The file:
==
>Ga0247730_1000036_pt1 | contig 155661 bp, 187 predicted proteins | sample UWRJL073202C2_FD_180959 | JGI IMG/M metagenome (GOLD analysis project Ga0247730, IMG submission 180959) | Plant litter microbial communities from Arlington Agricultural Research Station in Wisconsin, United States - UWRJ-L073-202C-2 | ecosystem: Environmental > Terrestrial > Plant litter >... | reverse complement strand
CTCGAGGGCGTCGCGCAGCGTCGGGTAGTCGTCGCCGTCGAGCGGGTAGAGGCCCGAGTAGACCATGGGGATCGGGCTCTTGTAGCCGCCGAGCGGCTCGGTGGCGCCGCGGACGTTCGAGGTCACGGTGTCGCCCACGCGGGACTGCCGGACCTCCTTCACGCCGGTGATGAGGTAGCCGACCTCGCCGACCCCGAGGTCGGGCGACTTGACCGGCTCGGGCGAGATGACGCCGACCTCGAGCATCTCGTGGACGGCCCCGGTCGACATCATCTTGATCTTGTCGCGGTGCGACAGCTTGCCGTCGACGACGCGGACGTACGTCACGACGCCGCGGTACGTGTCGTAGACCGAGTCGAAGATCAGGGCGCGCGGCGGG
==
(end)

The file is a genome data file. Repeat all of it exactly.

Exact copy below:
>Ga0247730_1000036_pt1 | contig 155661 bp, 187 predicted proteins | sample UWRJL073202C2_FD_180959 | JGI IMG/M metagenome (GOLD analysis project Ga0247730, IMG submission 180959) | Plant litter microbial communities from Arlington Agricultural Research Station in Wisconsin, United States - UWRJ-L073-202C-2 | ecosystem: Environmental > Terrestrial > Plant litter >... | reverse complement strand
CTCGAGGGCGTCGCGCAGCGTCGGGTAGTCGTCGCCGTCGAGCGGGTAGAGGCCCGAGTAGACCATGGGGATCGGGCTCTTGTAGCCGCCGAGCGGCTCGGTGGCGCCGCGGACGTTCGAGGTCACGGTGTCGCCCACGCGGGACTGCCGGACCTCCTTCACGCCGGTGATGAGGTAGCCGACCTCGCCGACCCCGAGGTCGGGCGACTTGACCGGCTCGGGCGAGATGACGCCGACCTCGAGCATCTCGTGGACGGCCCCGGTCGACATCATCTTGATCTTGTCGCGGTGCGACAGCTTGCCGTCGACGACGCGGACGTACGTCACGACGCCGCGGTACGTGTCGTAGACCGAGTCGAAGATCAGGGCGCGCGGCGGG